Rajkummar Rao was a revelation as the saree salesman in Bareilly Ki Barfi [2017]. He’s picked up a similar accent in few subsequent films and there is a genuine fear of the talented actor being labelled one dimensional. Rao carries a similar accent, but there is much more to Alok Kumar Gupta. The die-hard Mithun Chakraborty fan enthrals you with the Disco Dancer [1982] actor’s hair style, dance moves.  Aalu is far from perfect in his impersonations, but therein lies the reality. In trying to be someone else, we often forget to bring out our individuality. May be, that was the reason why Pinky dumped him.  Rao is a bit overbearing at times, but that’s the nature of his character.

Fatima Sana Shaikh’s Dangal sibling Sanya Malhotra discovers the material girl in her. Feminists would loathe a woman being called a material girl, but Shruti summarises the character aptly in a fit a rage, “What can I do about this? This is the way we [girls] have been brought up since childhood. We are made to study, groomed to one day becoming a bride of a rich groom,”. Don’t blame Shruti, but the society that we live in.

If not her Hindi, but Malayalee VJ, actor Pearle Maaney finds her feet in her maiden Hindi film as the day dreamer nurse Sheeja Thomas.  It’s not her words but Maaney charms you with her worried expressions and bold actions.  Sheeja strikes an instant chord with this reviewer. We share a birthday [30 November] and much like the Malayalee nurse, your reviewer too is a day dreamer but cursed by thin pockets.

Inayat Verma

Pankaj Tripathi, Abhishek Bachchan are fairly competent in their acts.  The one who delights us the most is child artiste Inayat Verma. The cherubic kid first showed her talent in the TV reality show India’s Best Dramebaaz. Verma shows maturity way above her age but never loses her innocence. The tiny angel warms your heart. It’s fair to say that it is not just the viewers, but she leaves Abhishek Bachchan startled too with her confidence, talent. Jeez, you always wish that such child artistes never grow up.  

Ishtiyak Arif Khan is hilarious as the goofy cop Sinha, burdened by the high crimes, complaints in the city.

Much like his flagging career, Aditya Roy Kapur struggles with this act too. It would be unfair to call him the weak link here, but Kapur’s effort pales in comparison to the convincing acts by his co-actors.  Save for the odd rushed writing, Ludo has a fairly engaging screenplay. Dark comedy with ensemble cast and intertwining stories is no novel concept, but Ludo is perhaps the most convincing film in this genre (in Hindi cinema) in the modern era.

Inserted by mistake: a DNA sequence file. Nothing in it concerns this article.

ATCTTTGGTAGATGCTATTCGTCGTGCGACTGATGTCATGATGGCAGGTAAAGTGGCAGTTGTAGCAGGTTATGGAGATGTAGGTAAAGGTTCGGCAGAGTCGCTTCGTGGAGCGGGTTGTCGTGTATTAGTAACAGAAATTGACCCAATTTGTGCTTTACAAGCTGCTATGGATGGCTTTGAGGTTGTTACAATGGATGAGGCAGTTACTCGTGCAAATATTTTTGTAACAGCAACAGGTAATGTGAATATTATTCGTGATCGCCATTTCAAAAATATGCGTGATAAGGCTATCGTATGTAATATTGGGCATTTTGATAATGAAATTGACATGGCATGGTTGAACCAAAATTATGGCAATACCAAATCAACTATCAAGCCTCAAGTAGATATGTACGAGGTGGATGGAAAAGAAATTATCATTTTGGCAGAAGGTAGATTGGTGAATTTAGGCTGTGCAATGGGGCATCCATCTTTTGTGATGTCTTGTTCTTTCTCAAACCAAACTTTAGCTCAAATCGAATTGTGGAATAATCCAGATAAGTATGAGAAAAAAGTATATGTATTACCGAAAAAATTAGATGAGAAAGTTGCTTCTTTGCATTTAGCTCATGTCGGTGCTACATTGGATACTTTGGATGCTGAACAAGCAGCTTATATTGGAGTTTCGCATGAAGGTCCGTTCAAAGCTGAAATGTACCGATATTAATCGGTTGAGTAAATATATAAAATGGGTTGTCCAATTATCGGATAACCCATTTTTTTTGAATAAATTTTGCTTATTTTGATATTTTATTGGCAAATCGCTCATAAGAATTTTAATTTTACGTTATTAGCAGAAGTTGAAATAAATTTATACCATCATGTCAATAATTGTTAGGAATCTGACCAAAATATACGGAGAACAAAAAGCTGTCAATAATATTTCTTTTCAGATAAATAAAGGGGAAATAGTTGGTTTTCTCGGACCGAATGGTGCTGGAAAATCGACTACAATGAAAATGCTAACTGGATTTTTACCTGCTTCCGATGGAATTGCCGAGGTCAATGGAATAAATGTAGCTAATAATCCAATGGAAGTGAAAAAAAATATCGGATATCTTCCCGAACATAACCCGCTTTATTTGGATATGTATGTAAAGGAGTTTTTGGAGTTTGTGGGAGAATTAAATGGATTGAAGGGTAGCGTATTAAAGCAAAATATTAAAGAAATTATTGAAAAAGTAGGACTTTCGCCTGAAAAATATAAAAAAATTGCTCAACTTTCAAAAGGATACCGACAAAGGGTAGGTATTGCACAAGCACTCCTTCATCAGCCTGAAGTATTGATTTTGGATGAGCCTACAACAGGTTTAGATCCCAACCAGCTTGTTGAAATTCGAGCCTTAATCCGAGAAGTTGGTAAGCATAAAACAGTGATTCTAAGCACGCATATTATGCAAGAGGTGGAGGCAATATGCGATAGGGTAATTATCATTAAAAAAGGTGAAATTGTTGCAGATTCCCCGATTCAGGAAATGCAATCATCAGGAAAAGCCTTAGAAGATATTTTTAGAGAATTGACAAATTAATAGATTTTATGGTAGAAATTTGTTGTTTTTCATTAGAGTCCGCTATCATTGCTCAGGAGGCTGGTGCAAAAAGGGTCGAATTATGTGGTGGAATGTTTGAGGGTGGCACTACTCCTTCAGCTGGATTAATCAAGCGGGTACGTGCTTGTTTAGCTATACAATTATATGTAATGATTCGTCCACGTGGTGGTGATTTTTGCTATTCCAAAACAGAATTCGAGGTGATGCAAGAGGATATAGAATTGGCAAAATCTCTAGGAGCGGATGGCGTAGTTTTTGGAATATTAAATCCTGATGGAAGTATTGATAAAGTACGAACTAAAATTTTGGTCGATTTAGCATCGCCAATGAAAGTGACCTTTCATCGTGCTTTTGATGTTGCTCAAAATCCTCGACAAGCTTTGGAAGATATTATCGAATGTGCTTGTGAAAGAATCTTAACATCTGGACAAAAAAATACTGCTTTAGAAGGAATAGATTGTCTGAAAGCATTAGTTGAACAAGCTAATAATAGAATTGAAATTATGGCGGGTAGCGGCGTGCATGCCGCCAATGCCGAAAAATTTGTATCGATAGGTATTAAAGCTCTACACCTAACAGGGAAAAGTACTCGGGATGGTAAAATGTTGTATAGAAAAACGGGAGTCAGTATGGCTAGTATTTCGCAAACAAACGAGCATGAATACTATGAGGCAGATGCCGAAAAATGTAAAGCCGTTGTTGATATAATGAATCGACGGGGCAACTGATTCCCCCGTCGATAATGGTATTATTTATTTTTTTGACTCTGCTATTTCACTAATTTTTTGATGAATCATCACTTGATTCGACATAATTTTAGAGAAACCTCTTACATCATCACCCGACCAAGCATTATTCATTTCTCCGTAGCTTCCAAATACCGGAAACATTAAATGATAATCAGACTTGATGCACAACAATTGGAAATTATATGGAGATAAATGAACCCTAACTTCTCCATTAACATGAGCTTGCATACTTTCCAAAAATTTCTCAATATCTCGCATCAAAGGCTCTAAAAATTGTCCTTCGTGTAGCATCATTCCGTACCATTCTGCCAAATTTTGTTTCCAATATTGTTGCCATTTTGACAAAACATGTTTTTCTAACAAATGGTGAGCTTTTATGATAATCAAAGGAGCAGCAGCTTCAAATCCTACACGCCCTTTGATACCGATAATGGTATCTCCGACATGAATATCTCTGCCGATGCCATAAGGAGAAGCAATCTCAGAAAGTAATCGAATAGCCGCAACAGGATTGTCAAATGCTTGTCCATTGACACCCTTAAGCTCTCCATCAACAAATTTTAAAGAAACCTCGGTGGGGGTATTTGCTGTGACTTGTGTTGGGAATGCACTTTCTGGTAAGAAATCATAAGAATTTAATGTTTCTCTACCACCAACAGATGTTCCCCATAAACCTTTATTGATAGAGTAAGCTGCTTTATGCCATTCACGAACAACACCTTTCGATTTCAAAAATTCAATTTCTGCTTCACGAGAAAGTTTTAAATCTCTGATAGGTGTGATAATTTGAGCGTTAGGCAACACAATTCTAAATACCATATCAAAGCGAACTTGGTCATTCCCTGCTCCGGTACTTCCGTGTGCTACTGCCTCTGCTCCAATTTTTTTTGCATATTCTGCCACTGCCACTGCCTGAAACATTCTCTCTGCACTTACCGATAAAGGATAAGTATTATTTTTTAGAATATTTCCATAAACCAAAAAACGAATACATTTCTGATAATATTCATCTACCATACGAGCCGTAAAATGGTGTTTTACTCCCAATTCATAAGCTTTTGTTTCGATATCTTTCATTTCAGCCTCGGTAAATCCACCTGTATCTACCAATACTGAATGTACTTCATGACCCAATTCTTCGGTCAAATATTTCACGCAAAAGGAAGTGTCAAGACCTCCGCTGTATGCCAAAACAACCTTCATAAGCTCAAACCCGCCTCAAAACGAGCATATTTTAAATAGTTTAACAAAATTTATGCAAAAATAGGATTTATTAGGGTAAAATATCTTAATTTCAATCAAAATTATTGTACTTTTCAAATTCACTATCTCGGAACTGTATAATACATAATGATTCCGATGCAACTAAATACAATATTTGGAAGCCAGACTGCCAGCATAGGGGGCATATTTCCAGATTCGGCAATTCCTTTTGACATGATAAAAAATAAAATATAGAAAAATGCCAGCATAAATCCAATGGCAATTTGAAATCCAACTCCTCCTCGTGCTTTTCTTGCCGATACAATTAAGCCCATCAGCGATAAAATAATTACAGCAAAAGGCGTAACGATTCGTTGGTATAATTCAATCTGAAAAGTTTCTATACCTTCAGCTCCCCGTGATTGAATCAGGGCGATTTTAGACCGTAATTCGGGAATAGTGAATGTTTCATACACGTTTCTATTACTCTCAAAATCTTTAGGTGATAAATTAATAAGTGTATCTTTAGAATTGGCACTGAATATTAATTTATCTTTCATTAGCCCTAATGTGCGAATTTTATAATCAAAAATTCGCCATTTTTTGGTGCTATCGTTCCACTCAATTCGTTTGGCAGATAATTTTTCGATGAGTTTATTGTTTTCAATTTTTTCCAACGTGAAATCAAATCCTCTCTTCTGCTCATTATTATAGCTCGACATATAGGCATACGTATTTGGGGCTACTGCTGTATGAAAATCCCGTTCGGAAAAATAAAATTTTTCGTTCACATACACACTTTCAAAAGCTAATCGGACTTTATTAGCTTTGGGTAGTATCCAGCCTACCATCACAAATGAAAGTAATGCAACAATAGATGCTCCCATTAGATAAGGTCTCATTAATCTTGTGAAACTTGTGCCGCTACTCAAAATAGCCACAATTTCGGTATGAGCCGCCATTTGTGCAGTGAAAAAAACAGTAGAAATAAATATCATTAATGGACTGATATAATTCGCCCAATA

Samrat Chakraborty backs Basu’s screenplay with engaging dialogues. Interestingly, we struggled to locate where the film is set.  Basu deliberately teases the audiences as he doesn’t give away the location. The technique of watching number plates of vehicles to determine the location, too, doesn’t work for the few vehicle number plates in the film read as L U D O XX.  Based on some accents, we can presume the film to be set in Uttar Pradesh or one of the thriving cities in central India.  Is this a creative call or perhaps fear of backlash from a small town being labelled as a crime hub? Only Anurag Basu can answer that. The diverse accents though embody the culture in any metropolitan city.

The filmmaker chips in as a cinematographer for the first time.  Much like Barfi! [2012] and Jagga Jasoos [2017], Basu’s films are rich in production design and color. The chase sequence in narrow streets, Abhishek Bachahan and Inayat Verma’s  child play in yellow fields, walk through river bank is beautifully captured.  What ails Ludo though is the surprisingly underwhelming score by Pritam. Well, he’s only human though.

Netflix doesn’t have a great track record of producing Hindi original films. As C Ramchandra, Rajendra Krishan’s classic song goes, “Qismat Ki Hawa Kabhi Naram Kabhi Garam”. After feeling the heat due to some disappointed content, Anurag Basu’s Ludo will feel like a breath of fresh air to Netflix.  Go ‘play’ it.